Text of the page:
NASA Administrator Michael Griffin said goodbye Friday to the space agency's employees, thanking them for their hard work during his four years on the job and urging them to support his successor.
Griffin spoke to employees around the country in a live televised address from NASA headquarters in Washington. He became NASA's 11th administrator in 2005, two years after the Columbia disaster and right as space shuttles were gearing up to return to flight.
He was appointed by President George W. Bush, and like other agency heads, offered his letter of resignation as the federal government changes hands. Griffin said in recent months that he would be willing to stay on, but, in the end, was not asked.
The incoming Obama administration has not yet named a replacement, but is floating the name of retired Air Force Gen. J. Scott Gration, who has almost no space experience but was a military adviser to the president-elect during the campaign.
His lack of space experience has raised some concerns with Senate Space Subcommittee Chairman Bill Nelson, D-Fla.
Griffin, by contrast, holds a doctorate in aerospace engineer with multiple other degrees. He worked earlier in his career at NASA and was serving as space department head at Johns Hopkins University's applied physics lab in Laurel, Md., when asked to take over NASA.
In his 45-minute address, Griffin urged employees to support the next NASA administrator, whoever it is, and support the new president's space policy, whatever that turns out to be.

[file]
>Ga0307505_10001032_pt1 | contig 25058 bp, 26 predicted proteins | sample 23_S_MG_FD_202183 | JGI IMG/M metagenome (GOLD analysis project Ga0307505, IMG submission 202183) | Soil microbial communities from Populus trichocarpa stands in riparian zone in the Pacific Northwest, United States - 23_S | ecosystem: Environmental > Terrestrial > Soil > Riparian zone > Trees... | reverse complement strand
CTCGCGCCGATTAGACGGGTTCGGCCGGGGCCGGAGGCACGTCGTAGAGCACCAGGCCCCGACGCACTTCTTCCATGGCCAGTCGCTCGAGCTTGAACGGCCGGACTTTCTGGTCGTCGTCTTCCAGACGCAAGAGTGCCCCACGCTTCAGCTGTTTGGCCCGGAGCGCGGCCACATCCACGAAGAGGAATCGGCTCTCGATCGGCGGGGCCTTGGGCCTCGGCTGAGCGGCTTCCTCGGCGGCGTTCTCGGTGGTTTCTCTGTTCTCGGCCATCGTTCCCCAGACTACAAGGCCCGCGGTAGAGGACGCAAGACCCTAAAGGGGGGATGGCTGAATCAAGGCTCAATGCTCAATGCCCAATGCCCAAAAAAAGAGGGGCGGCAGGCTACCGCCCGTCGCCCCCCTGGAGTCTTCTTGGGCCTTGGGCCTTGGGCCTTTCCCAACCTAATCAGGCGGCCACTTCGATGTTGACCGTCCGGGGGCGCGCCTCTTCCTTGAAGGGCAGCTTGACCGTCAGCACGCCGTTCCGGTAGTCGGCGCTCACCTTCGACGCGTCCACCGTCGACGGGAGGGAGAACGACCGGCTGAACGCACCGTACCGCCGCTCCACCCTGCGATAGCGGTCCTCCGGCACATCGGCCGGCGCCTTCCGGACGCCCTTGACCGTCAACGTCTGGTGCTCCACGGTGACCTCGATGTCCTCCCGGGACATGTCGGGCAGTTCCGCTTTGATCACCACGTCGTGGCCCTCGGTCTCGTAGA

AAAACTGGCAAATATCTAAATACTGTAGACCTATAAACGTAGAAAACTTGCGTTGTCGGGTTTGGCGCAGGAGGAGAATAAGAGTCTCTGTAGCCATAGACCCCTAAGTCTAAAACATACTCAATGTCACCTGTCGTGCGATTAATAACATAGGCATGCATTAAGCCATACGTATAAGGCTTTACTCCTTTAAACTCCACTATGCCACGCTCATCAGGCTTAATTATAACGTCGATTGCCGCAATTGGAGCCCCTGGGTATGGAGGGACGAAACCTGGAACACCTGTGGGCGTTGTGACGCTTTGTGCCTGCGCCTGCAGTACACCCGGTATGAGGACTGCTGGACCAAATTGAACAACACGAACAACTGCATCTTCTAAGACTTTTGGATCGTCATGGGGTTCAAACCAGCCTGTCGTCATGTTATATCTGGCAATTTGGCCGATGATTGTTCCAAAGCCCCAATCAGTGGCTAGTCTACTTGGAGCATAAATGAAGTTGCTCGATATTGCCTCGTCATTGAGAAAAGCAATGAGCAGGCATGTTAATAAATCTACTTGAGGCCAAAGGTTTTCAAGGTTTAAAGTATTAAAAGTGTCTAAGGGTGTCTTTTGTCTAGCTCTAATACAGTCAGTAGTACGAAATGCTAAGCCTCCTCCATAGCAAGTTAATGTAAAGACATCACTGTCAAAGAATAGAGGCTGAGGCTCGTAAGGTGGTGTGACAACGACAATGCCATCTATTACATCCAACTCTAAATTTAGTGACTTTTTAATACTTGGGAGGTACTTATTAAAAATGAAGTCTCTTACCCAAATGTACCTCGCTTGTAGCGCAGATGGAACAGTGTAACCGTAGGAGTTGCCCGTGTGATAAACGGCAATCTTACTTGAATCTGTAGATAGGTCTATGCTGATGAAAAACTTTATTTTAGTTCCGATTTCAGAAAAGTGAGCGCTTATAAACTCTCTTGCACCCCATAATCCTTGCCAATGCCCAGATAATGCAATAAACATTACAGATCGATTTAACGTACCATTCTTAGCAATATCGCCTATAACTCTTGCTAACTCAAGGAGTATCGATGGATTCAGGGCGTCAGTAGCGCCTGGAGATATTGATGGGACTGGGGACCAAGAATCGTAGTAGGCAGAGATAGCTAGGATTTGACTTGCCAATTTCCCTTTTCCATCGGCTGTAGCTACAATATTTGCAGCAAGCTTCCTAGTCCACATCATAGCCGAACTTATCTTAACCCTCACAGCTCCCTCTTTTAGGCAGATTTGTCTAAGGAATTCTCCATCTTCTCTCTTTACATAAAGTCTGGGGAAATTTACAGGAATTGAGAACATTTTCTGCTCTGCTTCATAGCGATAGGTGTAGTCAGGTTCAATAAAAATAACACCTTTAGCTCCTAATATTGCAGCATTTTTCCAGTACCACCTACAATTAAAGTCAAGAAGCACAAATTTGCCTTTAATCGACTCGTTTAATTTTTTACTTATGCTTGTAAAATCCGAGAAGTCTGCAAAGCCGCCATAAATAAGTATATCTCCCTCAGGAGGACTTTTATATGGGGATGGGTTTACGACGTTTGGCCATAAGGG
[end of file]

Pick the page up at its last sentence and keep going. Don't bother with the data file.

Griffin has been instrumental in guiding Bush's plan to retire the space shuttles by 2010 and return astronauts to the moon by 2020 with a new rocketship. The Constellation program as it's called has been criticized more and more; some of the naysayers are inside NASA.
"NASA will look great whether we're asked to return to the moon and establish permanent presence there and go to Mars, as I think we ought to be asked to do, or whether we're asked to carry out some other task," Griffin said.
In a time of transition, the No. 1 job is to cooperate and support the new leaders, Griffin told employees.
"If you can't support the agenda, then the proper thing to do is to leave," he said. "There are many different things that you could do with a $17.5 billion NASA civil space program. But what we can't do is squabble and fight."
Griffin, who will be on duty until noon on Inauguration Day, said associate administrator Christopher Scolese will serve as acting administrator until a new NASA chief is picked.
His greatest accomplishment while leading NASA, he said, was getting space shuttles flying again after the Columbia
accident and coming close to finishing the international space station.
"Nothing — nothing in the world — is harder than picking yourself up after a cataclysm like that and moving forward, and we've done it," he said.
The 59-year-old Griffin told employees he has no idea what he will do next.